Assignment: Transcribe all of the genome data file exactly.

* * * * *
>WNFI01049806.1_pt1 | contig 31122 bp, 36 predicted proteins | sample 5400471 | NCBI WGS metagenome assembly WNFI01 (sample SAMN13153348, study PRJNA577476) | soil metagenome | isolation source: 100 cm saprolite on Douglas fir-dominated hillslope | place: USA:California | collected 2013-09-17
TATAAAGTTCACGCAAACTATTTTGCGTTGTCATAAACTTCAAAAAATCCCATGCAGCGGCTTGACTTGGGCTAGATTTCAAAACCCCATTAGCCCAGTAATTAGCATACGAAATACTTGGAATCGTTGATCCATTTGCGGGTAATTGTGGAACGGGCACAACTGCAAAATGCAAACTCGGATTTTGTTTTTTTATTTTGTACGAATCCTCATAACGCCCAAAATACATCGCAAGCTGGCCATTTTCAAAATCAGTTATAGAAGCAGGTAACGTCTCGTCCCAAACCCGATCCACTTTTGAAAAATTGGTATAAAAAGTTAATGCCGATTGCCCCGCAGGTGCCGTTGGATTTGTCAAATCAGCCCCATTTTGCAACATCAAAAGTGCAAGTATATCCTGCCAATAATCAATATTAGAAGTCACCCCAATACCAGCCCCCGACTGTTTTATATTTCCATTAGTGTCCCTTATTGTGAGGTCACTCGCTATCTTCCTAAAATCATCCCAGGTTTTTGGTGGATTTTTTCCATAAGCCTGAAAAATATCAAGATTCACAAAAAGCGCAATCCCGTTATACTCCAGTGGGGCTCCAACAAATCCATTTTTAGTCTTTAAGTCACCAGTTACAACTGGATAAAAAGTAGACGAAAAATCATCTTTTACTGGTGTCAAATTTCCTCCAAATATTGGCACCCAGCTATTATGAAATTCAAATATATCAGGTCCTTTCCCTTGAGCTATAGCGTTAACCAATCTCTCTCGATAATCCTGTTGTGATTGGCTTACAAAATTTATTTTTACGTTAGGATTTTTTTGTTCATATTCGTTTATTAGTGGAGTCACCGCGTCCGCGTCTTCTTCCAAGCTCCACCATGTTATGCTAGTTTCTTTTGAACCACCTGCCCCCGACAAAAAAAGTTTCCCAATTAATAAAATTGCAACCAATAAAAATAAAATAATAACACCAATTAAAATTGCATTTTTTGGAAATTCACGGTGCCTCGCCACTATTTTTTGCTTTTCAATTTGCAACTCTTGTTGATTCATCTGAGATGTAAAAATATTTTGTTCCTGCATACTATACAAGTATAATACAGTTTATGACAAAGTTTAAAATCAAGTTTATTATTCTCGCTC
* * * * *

>WNFI01049806.1_pt1 | contig 31122 bp, 36 predicted proteins | sample 5400471 | NCBI WGS metagenome assembly WNFI01 (sample SAMN13153348, study PRJNA577476) | soil metagenome | isolation source: 100 cm saprolite on Douglas fir-dominated hillslope | place: USA:California | collected 2013-09-17
TATAAAGTTCACGCAAACTATTTTGCGTTGTCATAAACTTCAAAAAATCCCATGCAGCGGCTTGACTTGGGCTAGATTTCAAAACCCCATTAGCCCAGTAATTAGCATACGAAATACTTGGAATCGTTGATCCATTTGCGGGTAATTGTGGAACGGGCACAACTGCAAAATGCAAACTCGGATTTTGTTTTTTTATTTTGTACGAATCCTCATAACGCCCAAAATACATCGCAAGCTGGCCATTTTCAAAATCAGTTATAGAAGCAGGTAACGTCTCGTCCCAAACCCGATCCACTTTTGAAAAATTGGTATAAAAAGTTAATGCCGATTGCCCCGCAGGTGCCGTTGGATTTGTCAAATCAGCCCCATTTTGCAACATCAAAAGTGCAAGTATATCCTGCCAATAATCAATATTAGAAGTCACCCCAATACCAGCCCCCGACTGTTTTATATTTCCATTAGTGTCCCTTATTGTGAGGTCACTCGCTATCTTCCTAAAATCATCCCAGGTTTTTGGTGGATTTTTTCCATAAGCCTGAAAAATATCAAGATTCACAAAAAGCGCAATCCCGTTATACTCCAGTGGGGCTCCAACAAATCCATTTTTAGTCTTTAAGTCACCAGTTACAACTGGATAAAAAGTAGACGAAAAATCATCTTTTACTGGTGTCAAATTTCCTCCAAATATTGGCACCCAGCTATTATGAAATTCAAATATATCAGGTCCTTTCCCTTGAGCTATAGCGTTAACCAATCTCTCTCGATAATCCTGTTGTGATTGGCTTACAAAATTTATTTTTACGTTAGGATTTTTTTGTTCATATTCGTTTATTAGTGGAGTCACCGCGTCCGCGTCTTCTTCCAAGCTCCACCATGTTATGCTAGTTTCTTTTGAACCACCTGCCCCCGACAAAAAAAGTTTCCCAATTAATAAAATTGCAACCAATAAAAATAAAATAATAACACCAATTAAAATTGCATTTTTTGGAAATTCACGGTGCCTCGCCACTATTTTTTGCTTTTCAATTTGCAACTCTTGTTGATTCATCTGAGATGTAAAAATATTTTGTTCCTGCATACTATACAAGTATAATACAGTTTATGACAAAGTTTAAAATCAAGTTTATTATTCTCGCTC